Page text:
Brake booster plates are used to increase the rigidity of frame brazed-on brake mounting studs. When you pull the brake lever on a cantilever brake, the straddle wire, connected to the top of the arms, pulls the arms in together. When the brake pads grab the rim, the wheel is still in motion, with all of its weight and all of its speed.
The brake pads gripping the rim transfer the force to the brake arm and the brake arm begins to flex. The transfer distance between where the brake pad is connected to the brake and the cantilever mounting stud is fairly short. This leaves a brake arm that is short and incapable flexing much, so when the brakes are applied the energy, in the motion of the wheel mass, is transferred through the inflexible arm to the cantilever stud, (which is only brazed onto the frame). This energy works separately on each stud, to try to rip them off the frame.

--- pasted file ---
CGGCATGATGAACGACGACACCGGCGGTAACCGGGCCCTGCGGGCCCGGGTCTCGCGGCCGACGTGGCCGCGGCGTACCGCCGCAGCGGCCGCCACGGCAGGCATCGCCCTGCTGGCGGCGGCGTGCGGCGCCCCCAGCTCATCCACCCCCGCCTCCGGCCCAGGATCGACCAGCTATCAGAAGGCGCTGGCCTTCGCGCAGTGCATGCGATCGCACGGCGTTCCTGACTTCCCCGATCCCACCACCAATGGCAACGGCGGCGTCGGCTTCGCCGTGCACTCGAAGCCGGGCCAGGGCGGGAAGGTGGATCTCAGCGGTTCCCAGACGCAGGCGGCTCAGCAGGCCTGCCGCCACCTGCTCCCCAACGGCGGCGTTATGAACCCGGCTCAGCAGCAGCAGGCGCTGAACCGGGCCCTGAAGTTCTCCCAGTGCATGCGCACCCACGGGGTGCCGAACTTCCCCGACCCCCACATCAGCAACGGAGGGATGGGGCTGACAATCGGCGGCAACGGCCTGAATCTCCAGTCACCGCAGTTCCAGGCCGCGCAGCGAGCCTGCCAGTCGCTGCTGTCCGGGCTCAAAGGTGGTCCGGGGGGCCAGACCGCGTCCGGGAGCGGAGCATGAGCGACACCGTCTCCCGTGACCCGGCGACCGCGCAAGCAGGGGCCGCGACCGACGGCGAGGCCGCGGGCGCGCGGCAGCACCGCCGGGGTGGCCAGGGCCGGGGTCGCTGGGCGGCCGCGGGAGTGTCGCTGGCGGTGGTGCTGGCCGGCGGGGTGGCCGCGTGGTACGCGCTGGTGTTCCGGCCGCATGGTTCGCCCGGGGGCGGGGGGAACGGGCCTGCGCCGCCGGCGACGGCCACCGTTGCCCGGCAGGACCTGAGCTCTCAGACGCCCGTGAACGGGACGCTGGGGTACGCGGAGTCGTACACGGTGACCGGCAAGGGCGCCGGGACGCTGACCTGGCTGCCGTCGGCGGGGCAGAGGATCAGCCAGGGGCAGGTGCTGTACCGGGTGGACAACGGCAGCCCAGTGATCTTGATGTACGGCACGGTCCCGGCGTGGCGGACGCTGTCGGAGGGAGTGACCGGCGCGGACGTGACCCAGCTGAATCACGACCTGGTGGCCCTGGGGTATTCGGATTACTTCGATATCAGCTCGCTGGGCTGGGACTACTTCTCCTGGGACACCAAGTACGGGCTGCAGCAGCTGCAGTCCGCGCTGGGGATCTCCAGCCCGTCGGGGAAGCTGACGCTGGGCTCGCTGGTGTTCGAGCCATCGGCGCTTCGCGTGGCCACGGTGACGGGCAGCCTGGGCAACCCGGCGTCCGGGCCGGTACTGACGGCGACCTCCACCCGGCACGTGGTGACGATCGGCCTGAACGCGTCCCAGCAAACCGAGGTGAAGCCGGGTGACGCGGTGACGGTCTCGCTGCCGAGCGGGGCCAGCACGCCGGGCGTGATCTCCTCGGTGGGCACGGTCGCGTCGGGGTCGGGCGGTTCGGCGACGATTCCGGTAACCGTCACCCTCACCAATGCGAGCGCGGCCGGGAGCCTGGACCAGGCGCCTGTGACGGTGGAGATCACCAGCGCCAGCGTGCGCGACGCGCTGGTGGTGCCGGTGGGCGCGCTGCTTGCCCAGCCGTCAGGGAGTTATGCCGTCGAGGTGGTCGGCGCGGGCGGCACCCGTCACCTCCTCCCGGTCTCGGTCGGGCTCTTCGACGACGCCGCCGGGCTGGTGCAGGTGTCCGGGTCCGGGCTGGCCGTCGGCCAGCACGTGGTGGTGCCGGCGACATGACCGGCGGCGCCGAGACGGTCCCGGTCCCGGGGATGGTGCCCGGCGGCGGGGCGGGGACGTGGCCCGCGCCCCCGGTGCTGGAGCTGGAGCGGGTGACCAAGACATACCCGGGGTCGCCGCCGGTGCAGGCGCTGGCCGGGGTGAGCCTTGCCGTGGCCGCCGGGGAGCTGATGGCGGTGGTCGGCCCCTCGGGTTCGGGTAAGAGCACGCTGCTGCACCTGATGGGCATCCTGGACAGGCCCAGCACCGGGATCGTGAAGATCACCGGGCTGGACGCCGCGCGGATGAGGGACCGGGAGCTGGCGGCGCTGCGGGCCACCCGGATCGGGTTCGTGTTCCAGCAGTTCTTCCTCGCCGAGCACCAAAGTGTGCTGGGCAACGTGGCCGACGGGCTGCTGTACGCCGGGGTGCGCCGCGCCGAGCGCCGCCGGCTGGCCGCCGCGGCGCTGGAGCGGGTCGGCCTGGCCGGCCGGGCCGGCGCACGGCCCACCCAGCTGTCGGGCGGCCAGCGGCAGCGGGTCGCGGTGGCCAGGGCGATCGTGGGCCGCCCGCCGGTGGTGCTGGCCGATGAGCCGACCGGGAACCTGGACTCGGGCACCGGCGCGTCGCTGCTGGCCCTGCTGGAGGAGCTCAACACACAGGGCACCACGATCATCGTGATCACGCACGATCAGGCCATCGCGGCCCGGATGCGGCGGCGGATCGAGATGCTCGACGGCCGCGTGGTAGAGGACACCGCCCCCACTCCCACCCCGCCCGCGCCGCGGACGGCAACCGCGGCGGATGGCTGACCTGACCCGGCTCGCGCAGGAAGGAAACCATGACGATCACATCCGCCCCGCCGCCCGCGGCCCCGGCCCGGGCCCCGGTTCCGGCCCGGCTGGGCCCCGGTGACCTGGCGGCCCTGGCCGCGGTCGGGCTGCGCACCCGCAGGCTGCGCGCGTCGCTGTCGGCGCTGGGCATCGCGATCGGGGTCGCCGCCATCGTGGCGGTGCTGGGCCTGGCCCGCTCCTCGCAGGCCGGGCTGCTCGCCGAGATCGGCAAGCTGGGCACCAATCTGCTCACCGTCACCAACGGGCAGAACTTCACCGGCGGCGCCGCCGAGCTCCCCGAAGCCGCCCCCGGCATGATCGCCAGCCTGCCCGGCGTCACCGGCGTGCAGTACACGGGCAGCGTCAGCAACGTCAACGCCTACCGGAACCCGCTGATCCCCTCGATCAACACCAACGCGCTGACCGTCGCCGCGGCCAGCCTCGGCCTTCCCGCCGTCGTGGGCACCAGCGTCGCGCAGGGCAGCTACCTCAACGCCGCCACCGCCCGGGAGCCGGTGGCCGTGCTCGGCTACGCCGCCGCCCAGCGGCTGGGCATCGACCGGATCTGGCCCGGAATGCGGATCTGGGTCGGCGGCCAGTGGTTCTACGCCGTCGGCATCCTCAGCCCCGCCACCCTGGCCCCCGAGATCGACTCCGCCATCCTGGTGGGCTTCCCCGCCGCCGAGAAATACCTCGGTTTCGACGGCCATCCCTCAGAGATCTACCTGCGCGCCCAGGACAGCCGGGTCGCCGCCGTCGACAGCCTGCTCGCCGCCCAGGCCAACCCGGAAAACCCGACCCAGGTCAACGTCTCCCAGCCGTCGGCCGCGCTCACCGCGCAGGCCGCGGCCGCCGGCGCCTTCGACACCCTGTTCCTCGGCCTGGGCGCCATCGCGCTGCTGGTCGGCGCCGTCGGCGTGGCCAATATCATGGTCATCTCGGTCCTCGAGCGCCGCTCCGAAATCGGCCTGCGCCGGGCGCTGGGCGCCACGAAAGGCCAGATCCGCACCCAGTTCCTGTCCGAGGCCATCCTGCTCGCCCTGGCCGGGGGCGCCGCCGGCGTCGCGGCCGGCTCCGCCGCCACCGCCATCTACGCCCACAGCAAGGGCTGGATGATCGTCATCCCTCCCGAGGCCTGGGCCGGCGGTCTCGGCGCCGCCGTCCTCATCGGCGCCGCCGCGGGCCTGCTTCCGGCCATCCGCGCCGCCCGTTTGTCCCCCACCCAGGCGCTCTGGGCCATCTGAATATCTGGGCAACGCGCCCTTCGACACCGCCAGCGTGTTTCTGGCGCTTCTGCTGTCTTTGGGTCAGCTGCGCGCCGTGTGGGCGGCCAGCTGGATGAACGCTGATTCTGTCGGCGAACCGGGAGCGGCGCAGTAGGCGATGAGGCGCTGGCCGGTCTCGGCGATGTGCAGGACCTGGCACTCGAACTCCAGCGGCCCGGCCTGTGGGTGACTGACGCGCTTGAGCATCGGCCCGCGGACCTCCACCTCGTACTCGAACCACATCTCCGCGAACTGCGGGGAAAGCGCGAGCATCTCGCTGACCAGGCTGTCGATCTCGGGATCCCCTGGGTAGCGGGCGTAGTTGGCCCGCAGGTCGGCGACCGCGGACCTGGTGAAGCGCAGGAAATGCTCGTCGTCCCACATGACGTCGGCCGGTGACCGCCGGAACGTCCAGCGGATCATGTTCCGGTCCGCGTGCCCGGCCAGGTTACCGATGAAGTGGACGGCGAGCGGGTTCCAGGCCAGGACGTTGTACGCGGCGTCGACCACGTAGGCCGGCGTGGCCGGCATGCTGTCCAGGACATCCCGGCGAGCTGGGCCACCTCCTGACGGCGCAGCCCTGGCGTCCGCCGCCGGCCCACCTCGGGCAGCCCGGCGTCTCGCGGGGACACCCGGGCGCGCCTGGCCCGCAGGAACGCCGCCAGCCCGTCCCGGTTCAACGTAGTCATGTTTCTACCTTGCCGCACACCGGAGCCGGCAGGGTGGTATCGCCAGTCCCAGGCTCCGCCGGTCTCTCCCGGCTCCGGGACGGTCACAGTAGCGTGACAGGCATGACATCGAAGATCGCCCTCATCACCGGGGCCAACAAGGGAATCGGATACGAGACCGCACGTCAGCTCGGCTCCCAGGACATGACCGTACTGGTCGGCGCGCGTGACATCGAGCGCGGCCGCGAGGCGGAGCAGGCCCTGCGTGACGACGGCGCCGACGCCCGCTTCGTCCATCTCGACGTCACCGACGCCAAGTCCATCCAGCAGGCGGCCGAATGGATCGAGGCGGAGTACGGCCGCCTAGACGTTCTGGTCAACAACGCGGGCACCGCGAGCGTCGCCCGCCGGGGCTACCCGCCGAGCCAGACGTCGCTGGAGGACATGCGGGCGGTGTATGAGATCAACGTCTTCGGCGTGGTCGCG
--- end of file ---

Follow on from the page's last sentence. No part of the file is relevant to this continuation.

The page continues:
The bridge plates or booster plates reinforce the studs so they work together to dissipate the braking energy. Brake booster plates bolted over the brake to the mounting studs equalize the stress when braking, and thereby equalizes the quality of the weld or brazing that's used to fasten the stud. It actually lengthens the frame life, and helps to eliminate brake squeal and chatter.
To use the booster plate, the mounting bolts are removed from the installed brake and the plate is put in place over the mounting studs. Because the booster plate adds thickness, most of them come with a set of longer 6mm by 1mm threaded bolts used to bolt the plate and brake arms in place.